Mississippi real estate investors plead guilty to scheme to rig public foreclosure auctions
More Gulf Coast real estate investors have pleaded guilty to a scheme to rig bids at foreclosure auctions.
Kevin Moore, Chad Nichols and Terry Tolar pleaded guilty Tuesday in federal court in Gulfport for their roles in a conspiracy to rig bids at public real estate foreclosure auctions in Mississippi, the U.S.Department of Justice has announced.
The guilty pleas by the three bring the number of real estate investors who have pleaded guilty to five in the last two months.
In February, brothers Jason Boykin and Shannon Boykin also pleaded guilty for their role in conspiring with others to rig bids, designating a winning bidder to obtain selected properties at public real estate foreclosure auctions. Co-conspirators made and received payoffs in exchange for their agreement not to bid, the Justice Department said.
“Today’s guilty pleas send a strong signal that the Division will prosecute and hold accountable those who conspire to corrupt the competitive process and harm the American consumer,” said Assistant Attorney General Makan Delrahim of the Department of Justice’s Antitrust Division. “We extend our thanks to our law enforcement partners, with whom we will continue to investigate bid-rigging crimes in Mississippi — and throughout the United States.”
“Individuals who harm homeowners and defraud companies by cheating our foreclosure system to enrich themselves will face swift and certain criminal prosecution in Mississippi,” said U.S. Attorney Mike Hurst for the Southern District of Mississippi.
According to court documents, from at least as early as Jan. 12, 2012, through at least as late as April 19, 2017, Moore conspired with others to rig bids, designating a winning bidder to obtain selected properties at public real estate foreclosure auctions in the Southern District of Mississippi. Nichols participated in the conspiracy from as early as April 14, 2010, through as late as Feb. 25, 2015, and Tolar’s participation began as early as Jan. 12, 2012, through as late as March 31, 2017. Co-conspirators made and received payoffs in exchange for their agreement not to bid.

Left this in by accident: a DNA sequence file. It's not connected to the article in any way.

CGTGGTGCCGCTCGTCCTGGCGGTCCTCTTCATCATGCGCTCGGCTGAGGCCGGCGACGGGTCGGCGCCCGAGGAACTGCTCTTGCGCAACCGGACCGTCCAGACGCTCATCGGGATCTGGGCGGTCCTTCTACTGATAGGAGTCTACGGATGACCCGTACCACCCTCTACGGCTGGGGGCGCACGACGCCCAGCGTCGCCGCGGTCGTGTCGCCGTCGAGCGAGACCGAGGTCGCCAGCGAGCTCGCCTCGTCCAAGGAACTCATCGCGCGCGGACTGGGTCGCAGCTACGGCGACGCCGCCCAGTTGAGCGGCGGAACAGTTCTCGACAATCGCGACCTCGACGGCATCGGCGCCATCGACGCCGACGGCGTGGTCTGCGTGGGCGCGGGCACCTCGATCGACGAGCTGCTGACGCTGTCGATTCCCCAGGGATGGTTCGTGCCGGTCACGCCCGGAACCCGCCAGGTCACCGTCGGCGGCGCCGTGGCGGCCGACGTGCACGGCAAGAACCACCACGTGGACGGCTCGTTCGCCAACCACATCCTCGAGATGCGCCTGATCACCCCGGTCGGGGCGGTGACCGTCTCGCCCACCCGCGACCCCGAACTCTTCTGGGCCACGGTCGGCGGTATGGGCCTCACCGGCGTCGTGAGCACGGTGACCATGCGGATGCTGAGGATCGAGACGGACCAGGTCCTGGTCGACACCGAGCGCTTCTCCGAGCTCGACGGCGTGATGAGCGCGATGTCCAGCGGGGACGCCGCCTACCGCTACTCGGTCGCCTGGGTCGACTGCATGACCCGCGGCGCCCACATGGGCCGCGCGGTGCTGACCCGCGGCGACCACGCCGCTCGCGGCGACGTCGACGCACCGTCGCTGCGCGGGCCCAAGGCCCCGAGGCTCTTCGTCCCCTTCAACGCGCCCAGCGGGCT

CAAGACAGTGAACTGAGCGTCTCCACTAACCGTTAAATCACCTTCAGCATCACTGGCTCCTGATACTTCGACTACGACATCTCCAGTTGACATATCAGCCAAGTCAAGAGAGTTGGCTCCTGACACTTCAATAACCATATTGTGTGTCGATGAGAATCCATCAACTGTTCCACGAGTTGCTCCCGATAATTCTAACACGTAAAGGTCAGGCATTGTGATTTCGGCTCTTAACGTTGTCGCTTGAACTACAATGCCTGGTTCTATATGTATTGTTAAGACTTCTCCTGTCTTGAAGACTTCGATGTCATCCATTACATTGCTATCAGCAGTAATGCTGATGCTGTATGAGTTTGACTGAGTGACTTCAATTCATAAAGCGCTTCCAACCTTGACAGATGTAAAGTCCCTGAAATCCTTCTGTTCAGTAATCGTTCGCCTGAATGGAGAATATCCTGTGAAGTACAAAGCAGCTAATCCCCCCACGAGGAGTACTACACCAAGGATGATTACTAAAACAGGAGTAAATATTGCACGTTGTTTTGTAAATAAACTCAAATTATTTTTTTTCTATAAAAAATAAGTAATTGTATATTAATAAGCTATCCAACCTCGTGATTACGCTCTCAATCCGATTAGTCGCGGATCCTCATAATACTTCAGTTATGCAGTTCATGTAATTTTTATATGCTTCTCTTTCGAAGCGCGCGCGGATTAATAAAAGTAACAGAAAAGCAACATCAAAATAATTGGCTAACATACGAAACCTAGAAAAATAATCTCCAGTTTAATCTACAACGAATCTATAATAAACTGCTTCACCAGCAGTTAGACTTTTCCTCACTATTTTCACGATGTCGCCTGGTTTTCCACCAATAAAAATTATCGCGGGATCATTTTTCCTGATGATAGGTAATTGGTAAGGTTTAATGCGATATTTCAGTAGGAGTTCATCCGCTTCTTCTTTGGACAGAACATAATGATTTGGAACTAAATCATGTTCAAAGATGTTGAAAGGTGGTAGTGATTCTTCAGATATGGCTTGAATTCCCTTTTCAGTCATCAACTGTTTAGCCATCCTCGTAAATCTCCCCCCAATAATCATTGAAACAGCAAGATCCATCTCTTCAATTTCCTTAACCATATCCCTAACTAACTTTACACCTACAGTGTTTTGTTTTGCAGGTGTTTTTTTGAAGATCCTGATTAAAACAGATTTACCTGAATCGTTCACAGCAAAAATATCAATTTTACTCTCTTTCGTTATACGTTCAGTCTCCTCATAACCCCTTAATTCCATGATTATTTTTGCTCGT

Moore and Tolar’s attorneys couldn’t be reached for comment. Nichols’ attorney refused to comment when reached.
The department said that the primary purpose of the conspiracy was to suppress and restrain competition to obtain selected real estate offered at public foreclosure auctions at non-competitive prices. When real estate properties are sold at these auctions, the proceeds are used to pay off the mortgage and other debt attached to the property, with any remaining proceeds paid to the homeowner. According to court documents, these conspirators paid and received money in connection with their agreement to suppress competition, which artificially lowered the price paid at auction for such homes.
The Boykin brothers will be sentenced May 16. Moore, Nichols and Tolar will be sentenced July 5.
A violation of the Sherman Act carries a maximum penalty of 10 years in prison and a $1 million fine for individuals. The maximum fine for a Sherman Act charge may be increased to twice the gain derived from the crime or twice the loss suffered by the victims of the crime if either amount is greater than the statutory maximum fine.
The investigation is being conducted by the Antitrust Division’s Washington Criminal II Section and the FBI’s Gulfport Resident Agency, with the assistance of the U.S. attorney’s office.